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PhD candidate Ellen Kiser successfully defends thesis

Ellen Kiser image, she passes PhD defense

PhD candidate Ellen Kiser passes her thesis entitled, “A “Meta” Analysis: The Proper Usage of Computational Biology and Bioinformatics in Infectious Disease Research” on July 8, 2021. Her mentor is Mary Wilson, MD. Following graduation, she will be working at Epic, a healthcare software company.  


Born in Illinois but raised in Wisconsin, Ellen is Midwestern through and through. The only child of Rusty and Angie Kiser, Ellen grew up outside the rural town of Juda, WI. She spent much of her time outdoors exploring the wooded area, dairy cow pastures, corn and soybean fields, and a small creek around her family’s house. And she poured over nature books and field guides, fascinated by all the creatures and plants.

In high school, Ellen gravitated toward math and science. She took every science course offered by her high school’s only science teacher, Ms. Sam. But she enjoyed all subjects, particularly writing. Ellen went on to study biology at the University of North Dakota with plans to attend medical school. After taking an immunology course, Ellen realized her passion for the basic sciences and decided to pursue research rather than medical school. Within a week, she joined the laboratory of Dr. Catherine Brissette to study the host-pathogen interactions of Borrelia burgdorferi, the causative agent of Lyme disease. There she developed a surprising and strange love for ticks!

While applying to graduate programs, Dr. Brissette urged Ellen to apply to the University of Iowa. Ellen was accepted to the Graduate Program in Microbiology and started her studies in the fall of 2017. The next spring, she joined Dr. Mary Wilson’s laboratory. Under the guidance of Dr. Wilson, Ellen realized her interest in computer-based methods. And she examined the interactions between Leishmania spp. parasites, their vector, and the host immune response using newly learned statistical and computer techniques. At the onset of the pandemic in 2020, Ellen made more work for herself and analyzed the government policies related to COVID-19.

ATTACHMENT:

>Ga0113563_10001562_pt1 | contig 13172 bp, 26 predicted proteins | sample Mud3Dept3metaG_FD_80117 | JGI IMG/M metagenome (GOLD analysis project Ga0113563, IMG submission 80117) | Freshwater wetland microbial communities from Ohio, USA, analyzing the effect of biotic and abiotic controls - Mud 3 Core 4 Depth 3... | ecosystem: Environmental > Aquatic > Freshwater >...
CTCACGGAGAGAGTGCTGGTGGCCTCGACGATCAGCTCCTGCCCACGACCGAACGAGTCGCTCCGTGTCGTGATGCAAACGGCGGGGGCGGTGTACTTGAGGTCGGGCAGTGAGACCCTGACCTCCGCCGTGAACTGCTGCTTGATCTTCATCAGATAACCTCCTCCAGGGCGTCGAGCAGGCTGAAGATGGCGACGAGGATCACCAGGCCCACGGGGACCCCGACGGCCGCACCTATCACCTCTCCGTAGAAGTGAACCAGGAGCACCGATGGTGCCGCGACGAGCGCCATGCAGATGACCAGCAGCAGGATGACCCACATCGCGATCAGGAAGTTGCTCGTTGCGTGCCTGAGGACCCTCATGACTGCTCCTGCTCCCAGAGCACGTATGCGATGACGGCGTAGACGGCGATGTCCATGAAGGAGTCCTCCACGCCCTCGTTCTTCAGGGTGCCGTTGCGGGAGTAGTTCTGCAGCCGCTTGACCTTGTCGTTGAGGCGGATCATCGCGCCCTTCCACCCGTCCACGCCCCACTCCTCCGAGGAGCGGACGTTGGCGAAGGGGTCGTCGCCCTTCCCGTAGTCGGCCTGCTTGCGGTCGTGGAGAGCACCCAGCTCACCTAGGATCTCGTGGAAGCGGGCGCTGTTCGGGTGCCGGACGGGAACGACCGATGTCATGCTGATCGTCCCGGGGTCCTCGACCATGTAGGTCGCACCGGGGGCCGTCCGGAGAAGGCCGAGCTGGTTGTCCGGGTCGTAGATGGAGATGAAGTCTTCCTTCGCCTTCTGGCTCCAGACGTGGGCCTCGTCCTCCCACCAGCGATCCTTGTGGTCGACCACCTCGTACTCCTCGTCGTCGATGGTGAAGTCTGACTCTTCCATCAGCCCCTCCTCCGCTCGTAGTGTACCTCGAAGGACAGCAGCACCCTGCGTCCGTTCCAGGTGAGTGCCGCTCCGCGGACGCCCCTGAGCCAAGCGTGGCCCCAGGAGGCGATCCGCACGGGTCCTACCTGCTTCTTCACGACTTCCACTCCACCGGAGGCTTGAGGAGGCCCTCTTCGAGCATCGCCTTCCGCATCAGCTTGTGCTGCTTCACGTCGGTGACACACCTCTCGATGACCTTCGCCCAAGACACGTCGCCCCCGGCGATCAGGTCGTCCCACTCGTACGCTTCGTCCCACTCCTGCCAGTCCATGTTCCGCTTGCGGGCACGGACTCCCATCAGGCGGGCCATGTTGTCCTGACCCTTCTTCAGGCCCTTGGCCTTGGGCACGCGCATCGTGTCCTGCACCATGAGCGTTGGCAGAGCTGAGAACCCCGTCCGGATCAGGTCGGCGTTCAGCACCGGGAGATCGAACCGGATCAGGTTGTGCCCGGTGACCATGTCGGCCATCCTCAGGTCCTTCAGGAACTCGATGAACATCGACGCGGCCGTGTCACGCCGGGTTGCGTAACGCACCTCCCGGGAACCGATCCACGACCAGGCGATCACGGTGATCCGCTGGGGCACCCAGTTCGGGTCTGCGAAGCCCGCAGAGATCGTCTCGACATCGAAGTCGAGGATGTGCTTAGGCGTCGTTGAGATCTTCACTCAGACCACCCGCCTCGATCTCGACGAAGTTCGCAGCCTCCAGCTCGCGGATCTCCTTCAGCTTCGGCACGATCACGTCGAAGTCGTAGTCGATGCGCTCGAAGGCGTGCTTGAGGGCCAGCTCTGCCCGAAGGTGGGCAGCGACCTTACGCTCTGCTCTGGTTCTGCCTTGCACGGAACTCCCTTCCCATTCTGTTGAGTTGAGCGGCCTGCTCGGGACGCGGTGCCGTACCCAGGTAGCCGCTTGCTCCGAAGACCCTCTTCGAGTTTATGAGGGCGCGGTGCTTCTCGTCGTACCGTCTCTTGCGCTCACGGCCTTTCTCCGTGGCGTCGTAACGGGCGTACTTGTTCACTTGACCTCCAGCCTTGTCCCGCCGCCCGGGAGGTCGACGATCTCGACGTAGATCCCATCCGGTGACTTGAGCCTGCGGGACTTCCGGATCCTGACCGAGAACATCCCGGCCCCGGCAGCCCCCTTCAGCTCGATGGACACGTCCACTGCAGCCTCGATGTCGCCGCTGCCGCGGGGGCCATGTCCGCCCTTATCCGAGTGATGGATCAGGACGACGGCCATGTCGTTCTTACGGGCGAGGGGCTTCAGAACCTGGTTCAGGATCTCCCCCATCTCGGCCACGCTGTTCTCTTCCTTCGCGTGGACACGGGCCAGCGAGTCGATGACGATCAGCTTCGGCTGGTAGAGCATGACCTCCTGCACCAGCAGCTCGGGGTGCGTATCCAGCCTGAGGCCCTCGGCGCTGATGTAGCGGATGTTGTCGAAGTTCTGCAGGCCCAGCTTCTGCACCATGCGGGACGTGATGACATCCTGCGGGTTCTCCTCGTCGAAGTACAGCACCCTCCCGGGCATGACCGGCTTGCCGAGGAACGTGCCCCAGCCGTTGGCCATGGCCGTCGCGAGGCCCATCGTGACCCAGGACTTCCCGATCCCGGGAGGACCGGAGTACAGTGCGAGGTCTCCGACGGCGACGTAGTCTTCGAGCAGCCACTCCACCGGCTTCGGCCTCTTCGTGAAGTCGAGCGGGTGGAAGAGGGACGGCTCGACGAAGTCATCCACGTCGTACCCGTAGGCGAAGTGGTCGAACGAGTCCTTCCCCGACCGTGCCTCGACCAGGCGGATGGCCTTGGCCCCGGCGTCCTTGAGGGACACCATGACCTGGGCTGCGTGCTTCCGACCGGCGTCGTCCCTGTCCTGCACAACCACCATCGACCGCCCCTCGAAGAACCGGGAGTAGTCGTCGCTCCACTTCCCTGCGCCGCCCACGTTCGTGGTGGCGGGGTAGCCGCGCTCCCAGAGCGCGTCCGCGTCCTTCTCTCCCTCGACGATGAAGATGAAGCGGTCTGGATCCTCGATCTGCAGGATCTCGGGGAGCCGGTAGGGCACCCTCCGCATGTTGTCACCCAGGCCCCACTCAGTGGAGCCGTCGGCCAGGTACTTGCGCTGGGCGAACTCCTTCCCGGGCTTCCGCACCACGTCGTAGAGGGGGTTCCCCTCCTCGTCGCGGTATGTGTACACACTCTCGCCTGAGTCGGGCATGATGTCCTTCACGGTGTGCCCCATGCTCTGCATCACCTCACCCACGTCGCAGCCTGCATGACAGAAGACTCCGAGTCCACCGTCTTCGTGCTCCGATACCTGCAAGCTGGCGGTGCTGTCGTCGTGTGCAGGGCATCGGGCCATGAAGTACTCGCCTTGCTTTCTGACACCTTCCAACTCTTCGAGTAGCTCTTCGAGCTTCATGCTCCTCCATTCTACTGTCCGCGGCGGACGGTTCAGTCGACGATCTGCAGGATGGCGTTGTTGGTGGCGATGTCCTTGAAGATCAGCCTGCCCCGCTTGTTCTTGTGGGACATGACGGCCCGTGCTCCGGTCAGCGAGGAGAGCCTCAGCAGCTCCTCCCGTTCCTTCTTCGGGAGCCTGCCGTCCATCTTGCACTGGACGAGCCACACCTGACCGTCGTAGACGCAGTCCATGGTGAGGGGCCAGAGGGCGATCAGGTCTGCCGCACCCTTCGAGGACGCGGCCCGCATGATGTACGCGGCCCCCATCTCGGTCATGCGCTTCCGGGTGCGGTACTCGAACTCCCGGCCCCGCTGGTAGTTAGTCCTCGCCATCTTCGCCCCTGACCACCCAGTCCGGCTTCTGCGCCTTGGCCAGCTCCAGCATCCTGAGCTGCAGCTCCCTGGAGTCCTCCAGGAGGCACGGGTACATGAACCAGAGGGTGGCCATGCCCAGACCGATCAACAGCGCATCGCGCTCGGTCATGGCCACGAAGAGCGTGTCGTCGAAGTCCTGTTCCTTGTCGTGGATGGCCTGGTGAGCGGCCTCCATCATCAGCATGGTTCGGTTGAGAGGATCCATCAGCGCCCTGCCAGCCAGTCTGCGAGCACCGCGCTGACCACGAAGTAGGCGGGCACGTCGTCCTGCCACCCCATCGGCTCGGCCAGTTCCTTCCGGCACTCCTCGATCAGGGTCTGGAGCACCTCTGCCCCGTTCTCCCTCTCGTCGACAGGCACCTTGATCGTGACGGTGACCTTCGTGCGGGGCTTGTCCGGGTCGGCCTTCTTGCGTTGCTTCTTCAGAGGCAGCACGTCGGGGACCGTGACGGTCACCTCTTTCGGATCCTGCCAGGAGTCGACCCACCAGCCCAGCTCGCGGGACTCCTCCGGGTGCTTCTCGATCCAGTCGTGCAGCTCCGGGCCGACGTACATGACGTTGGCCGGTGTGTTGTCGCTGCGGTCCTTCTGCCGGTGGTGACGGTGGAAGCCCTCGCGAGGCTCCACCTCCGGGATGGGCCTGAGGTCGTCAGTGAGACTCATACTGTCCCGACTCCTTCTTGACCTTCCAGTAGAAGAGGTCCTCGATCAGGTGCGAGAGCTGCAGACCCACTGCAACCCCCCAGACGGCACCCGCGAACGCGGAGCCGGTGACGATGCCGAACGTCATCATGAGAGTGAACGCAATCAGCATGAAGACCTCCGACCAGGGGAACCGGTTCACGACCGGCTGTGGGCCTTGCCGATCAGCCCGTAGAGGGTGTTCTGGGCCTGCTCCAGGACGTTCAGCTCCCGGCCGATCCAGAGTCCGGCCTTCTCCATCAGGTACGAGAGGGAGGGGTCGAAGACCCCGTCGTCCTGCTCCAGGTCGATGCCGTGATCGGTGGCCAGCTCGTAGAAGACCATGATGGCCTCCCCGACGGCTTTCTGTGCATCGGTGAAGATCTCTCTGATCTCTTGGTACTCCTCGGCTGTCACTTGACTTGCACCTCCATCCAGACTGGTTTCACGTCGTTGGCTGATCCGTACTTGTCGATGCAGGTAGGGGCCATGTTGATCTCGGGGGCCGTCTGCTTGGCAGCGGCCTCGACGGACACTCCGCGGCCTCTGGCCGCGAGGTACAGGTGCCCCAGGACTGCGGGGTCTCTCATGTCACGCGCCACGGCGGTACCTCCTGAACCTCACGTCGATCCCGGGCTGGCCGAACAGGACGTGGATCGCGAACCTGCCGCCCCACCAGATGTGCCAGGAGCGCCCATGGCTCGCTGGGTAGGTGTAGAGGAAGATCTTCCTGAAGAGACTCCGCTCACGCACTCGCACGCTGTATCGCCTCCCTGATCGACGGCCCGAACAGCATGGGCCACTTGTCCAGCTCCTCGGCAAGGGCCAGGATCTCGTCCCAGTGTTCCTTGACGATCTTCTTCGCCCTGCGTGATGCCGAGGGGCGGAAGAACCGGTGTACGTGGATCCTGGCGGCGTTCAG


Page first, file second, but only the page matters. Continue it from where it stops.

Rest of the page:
While at the University of Iowa, Ellen was an active member of student government. During three years of her time at the university, she was a representative at Graduate Student Senate and served as Vice President of Graduate and Professional Student government. In these roles, she wrote legislation and advocated for students’ needs. Ellen conceived and co-wrote the Food at Meetings Resolution, keystone legislation urging graduate programs to recognize and adopt policies regarding the negative pressures felt by students to provide food at meetings.

Outside of the university, Ellen can’t sit still! She enjoys kayaking, mountain biking, and trail running. Before the pandemic onset, Ellen participated in a functional fitness competition, a 10 mile mountain bike race, and an off-road, adventure triathlon. When the Midwestern weather doesn’t allow for outdoor activities, Ellen enjoys knitting, crocheting, tabletop gaming, and of course Netflix. Her favorite TV show is The Walking Dead, and she will talk about it for hours!


Leishmaniasis is a spectrum of neglected tropical diseases which includes visceral leishmaniasis. Visceral leishmaniasis is often fatal if left untreated. In many areas where leishmaniasis is endemic, the prevalence of food insecurity and obesity are increasing and are likely associated with dietary changes such as high lipid intake. So, we theorize that some individuals exposed to leishmaniasis have likely had increased lipid intake.

Previous studies revealed that high lipid intake reduced parasite burden in L. donovani-infected mice, but the impacts of dietary lipids on Leishmania-associated pathogenesis had not been described in detail. To begin to address this knowledge gap, we evaluated parasite growth, tissue pathology, and transcriptomes in L. infantum-infected mice fed a control, high fat, high cholesterol, or high fat-high cholesterol diet. In uninfected mice fed the high fat-high cholesterol diet, histologic sections of livers revealed an intense inflammatory cell infiltrate predominantly composed of neutrophils. Using qPCR, we observed significantly reduced liver parasite burdens in these mice. After 8 weeks of infection, microarrays revealed the high fat-high cholesterol diet significantly increased expression of transcripts belonging to immune-related pathways in both uninfected and Li-infected mice. From these data we predict that increased fat and cholesterol intake prior to infection leads to a hepatic inflammatory microenvironment and thus reduces parasite burden in the liver.

This project exposes the need for experimental and computational planning. We acknowledge flaws in the experimental design of our project and address choices we made in our computational analysis. Finally, we acknowledge the limitations of transcriptome studies. This microarray analysis of the effect of dietary lipids on a murine model of chronic leishmaniasis is hypothesis-finding rather than hypothesis testing. And the limitation lies in the fact that detailed mechanistic conclusions cannot be drawn, but instead, further studies may be guided by our results. Acknowledging and understanding these limitations and flaws allowed for more clear interpretations to be formed.

Monday, July 12, 2021